Republican Virginia gubernatorial candidate Glenn Youngkin will launch a campaign bus tour on Saturday in the greater Richmond area.
It's the same day as Democratic nominee Terry McAuliffe's rally with former President ObamaBarack Hussein ObamaPolitics must accept the reality of multiracial America and disavow racial backlash To empower parents, reinvent schools Senate race in Ohio poses crucial test for Democrats MORE and the Youngkin campaign told The Hill that the tour, dubbed the "Win with Glenn Bus Tour," is an effort to show off its grassroots support.
Additionally, the campaign said the tour through Virginia will purposefully not feature any national surrogates and instead include Virginians whose stories represent the campaign's message.
According to details released exclusively to The Hill, the 10-day bus tour will include get-out-the-vote rallies, church services, retail shops, law enforcement events and stops to other establishments like farms and restaurants.
The tour will consist of 50 stops, 42 localities and 38 counties.
Saturday's event is set to take place near a grocery store and will feature a family talking about the cost of living while touting Youngkin's call to eliminate the state's grocery tax.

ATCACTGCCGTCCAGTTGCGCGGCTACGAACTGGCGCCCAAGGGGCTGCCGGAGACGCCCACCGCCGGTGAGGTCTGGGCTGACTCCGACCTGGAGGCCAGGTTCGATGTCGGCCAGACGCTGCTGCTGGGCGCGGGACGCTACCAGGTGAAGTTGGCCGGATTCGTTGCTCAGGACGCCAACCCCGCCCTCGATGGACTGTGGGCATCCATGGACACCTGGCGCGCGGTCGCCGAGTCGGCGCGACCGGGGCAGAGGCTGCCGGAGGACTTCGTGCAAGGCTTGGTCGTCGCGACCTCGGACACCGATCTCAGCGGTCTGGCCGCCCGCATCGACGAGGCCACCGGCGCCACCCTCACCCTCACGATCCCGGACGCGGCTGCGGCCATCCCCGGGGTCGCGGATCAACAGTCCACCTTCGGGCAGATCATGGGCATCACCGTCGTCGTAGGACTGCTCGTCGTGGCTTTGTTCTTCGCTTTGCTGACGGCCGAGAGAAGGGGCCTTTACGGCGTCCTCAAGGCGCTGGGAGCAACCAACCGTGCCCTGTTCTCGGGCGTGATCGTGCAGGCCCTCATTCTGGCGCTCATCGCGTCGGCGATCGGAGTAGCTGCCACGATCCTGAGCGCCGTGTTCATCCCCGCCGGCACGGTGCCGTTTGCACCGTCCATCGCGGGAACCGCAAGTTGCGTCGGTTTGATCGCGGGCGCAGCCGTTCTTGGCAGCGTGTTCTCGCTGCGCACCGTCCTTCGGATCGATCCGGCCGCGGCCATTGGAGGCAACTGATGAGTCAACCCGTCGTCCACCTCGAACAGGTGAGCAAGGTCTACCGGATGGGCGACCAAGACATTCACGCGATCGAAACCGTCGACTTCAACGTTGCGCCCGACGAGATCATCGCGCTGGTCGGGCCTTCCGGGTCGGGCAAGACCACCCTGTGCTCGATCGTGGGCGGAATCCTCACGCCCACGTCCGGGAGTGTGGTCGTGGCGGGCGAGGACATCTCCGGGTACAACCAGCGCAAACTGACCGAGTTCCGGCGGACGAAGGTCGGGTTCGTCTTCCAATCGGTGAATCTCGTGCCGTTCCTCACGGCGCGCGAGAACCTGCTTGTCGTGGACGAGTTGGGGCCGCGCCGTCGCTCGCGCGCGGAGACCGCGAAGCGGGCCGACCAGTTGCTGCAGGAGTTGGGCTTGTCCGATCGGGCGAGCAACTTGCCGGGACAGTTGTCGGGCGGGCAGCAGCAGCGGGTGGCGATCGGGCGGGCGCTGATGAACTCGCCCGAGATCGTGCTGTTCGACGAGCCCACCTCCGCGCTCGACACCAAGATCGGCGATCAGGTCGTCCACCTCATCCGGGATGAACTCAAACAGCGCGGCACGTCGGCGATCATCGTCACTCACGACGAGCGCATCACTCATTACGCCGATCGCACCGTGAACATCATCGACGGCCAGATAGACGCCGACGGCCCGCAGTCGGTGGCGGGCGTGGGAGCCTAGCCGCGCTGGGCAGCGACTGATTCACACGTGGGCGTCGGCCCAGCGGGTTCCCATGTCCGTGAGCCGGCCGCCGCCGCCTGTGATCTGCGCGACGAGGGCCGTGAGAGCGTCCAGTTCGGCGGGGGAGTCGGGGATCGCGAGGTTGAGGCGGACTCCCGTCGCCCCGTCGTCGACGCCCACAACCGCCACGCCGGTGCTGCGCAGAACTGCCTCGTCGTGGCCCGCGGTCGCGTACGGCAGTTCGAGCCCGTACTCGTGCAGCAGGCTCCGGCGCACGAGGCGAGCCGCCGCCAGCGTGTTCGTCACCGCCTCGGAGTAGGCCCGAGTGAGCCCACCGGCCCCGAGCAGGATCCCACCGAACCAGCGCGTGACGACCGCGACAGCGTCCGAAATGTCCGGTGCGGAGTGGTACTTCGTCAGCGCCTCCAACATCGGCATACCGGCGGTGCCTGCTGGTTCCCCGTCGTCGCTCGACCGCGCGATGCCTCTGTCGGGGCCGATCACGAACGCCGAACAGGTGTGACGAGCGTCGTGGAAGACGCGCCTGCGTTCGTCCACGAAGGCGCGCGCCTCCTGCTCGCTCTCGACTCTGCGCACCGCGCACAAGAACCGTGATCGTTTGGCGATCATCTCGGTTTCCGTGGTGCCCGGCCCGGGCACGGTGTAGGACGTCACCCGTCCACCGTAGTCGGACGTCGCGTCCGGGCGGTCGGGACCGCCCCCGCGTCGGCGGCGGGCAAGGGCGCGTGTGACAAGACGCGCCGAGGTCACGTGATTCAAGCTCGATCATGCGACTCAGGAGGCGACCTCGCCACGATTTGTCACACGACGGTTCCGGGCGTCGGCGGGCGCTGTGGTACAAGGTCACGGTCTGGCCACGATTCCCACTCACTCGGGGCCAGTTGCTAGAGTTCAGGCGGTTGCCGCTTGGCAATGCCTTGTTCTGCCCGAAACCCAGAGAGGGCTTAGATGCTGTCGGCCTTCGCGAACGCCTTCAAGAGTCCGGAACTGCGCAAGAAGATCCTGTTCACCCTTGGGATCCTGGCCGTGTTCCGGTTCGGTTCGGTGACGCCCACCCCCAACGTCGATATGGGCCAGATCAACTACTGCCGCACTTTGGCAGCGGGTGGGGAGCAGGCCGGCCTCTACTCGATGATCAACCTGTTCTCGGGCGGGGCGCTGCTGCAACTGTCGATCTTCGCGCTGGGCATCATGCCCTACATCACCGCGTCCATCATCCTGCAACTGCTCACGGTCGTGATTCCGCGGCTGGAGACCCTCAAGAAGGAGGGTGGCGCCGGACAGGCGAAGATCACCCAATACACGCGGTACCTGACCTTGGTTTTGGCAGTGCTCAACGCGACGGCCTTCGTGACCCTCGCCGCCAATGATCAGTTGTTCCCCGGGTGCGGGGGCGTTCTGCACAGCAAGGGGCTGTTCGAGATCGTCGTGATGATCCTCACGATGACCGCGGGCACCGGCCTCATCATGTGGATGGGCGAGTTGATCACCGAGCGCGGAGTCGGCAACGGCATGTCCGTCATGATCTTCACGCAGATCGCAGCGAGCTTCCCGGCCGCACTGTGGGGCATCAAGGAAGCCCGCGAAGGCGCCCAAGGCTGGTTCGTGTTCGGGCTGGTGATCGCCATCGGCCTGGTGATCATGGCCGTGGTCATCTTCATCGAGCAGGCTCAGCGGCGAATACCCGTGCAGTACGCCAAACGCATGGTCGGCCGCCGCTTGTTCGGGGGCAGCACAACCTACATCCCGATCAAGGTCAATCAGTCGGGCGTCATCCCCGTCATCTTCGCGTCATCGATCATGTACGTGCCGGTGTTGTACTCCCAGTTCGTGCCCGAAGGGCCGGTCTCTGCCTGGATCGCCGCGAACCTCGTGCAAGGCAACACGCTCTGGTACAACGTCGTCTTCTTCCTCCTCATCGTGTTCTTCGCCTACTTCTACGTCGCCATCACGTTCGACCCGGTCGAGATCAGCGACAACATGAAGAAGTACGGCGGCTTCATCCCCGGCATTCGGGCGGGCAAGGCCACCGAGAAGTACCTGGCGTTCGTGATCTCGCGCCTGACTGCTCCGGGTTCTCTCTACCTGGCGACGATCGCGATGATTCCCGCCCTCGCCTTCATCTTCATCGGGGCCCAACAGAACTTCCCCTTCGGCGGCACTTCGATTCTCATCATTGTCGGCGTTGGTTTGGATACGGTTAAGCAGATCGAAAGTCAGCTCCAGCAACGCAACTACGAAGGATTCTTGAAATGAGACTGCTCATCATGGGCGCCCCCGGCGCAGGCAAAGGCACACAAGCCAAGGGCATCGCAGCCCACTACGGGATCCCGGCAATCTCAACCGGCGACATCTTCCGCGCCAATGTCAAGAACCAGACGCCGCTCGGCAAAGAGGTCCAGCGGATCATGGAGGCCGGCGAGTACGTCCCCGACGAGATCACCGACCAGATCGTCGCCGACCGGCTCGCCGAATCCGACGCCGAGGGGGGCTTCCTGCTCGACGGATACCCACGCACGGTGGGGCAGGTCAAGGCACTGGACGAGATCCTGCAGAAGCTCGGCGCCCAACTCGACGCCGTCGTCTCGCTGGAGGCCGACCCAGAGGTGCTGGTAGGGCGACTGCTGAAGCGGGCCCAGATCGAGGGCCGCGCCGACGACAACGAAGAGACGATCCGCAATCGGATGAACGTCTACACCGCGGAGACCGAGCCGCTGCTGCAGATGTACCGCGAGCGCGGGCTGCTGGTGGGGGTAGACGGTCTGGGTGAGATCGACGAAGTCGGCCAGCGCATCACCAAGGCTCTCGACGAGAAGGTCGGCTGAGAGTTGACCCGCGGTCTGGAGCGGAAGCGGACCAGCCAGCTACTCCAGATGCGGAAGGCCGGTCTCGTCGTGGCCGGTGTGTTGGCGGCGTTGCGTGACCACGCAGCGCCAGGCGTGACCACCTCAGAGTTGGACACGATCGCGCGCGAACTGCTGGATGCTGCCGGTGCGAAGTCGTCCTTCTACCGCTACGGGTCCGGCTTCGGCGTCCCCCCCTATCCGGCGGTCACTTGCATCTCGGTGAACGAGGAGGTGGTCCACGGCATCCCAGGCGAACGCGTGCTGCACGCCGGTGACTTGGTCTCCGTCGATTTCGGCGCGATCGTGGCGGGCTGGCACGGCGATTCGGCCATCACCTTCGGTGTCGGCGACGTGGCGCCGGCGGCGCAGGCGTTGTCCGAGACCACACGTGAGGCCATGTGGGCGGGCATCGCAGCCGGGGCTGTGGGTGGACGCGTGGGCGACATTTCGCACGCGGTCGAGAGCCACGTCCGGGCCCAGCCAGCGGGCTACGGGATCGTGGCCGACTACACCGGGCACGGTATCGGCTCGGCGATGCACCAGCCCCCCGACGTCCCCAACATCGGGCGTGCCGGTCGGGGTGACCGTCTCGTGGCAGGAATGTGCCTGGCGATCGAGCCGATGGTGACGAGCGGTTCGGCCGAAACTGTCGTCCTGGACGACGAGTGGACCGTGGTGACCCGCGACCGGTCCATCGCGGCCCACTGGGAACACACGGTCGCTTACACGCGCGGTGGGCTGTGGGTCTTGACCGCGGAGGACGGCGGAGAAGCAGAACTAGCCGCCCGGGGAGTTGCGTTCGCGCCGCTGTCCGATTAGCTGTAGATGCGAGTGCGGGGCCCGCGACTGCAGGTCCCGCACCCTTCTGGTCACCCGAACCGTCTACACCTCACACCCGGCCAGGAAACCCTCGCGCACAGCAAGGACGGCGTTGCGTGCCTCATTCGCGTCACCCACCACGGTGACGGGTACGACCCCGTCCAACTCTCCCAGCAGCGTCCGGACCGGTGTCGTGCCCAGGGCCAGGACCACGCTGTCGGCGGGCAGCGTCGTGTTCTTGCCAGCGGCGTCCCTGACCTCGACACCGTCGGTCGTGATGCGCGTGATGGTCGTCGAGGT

"What started as a campaign turned into a movement, and that means more fired up crowds for the Win with Glenn Bus Tour across the Commonwealth while 40-year politician Terry McAuliffe relies on big-name surrogates to draw paltry apathetic crowds," Youngkin said in a statement to The Hill.
The absence of big-name surrogates at Youngkin's upcoming events contrasts with McAuliffe's recent and upcoming events. On Thursday, Vice President Harris stumped for McAuliffe in Prince William County, Virginia. McAuliffe will campaign with Obama on Saturday in Richmond. On Sunday in Charlottesville, he will be joined by Democratic National Committee Chairman Jaime HarrisonJaime HarrisonOn The Money — Biden's battle with inflation Democrats start blitz to sell infrastructure Media narrative got education's role in Virginia election backwards MORE, former Georgia gubernatorial candidate Stacey Abrams and the Dave Matthews Band.
McAuliffe's campaign is launching its own bus tour on Friday in Northern Virginia, kicking it off with his wife Dorothy McAuliffe, Attorney General Mark Herring (D) and lieutenant gubernatorial nominee Del. Hala Ayala (D). The bus's first stop will be at a small business and the second stop will be with actor Blake Cooper Griffin at the University of Virginia.
Democrats say the influx of big surrogates will help them to motivate their base to head to the polls.
Polls show a tight race, with a Monmouth University poll released this week showing both candidates tied at 46 percent support. On top of that, Republican enthusiasm in Virginia is rising. The Monmouth found 49 percent of Republican voters saying they are more enthusiastic than usual to vote in the election, compared to 26 percent of Democrats.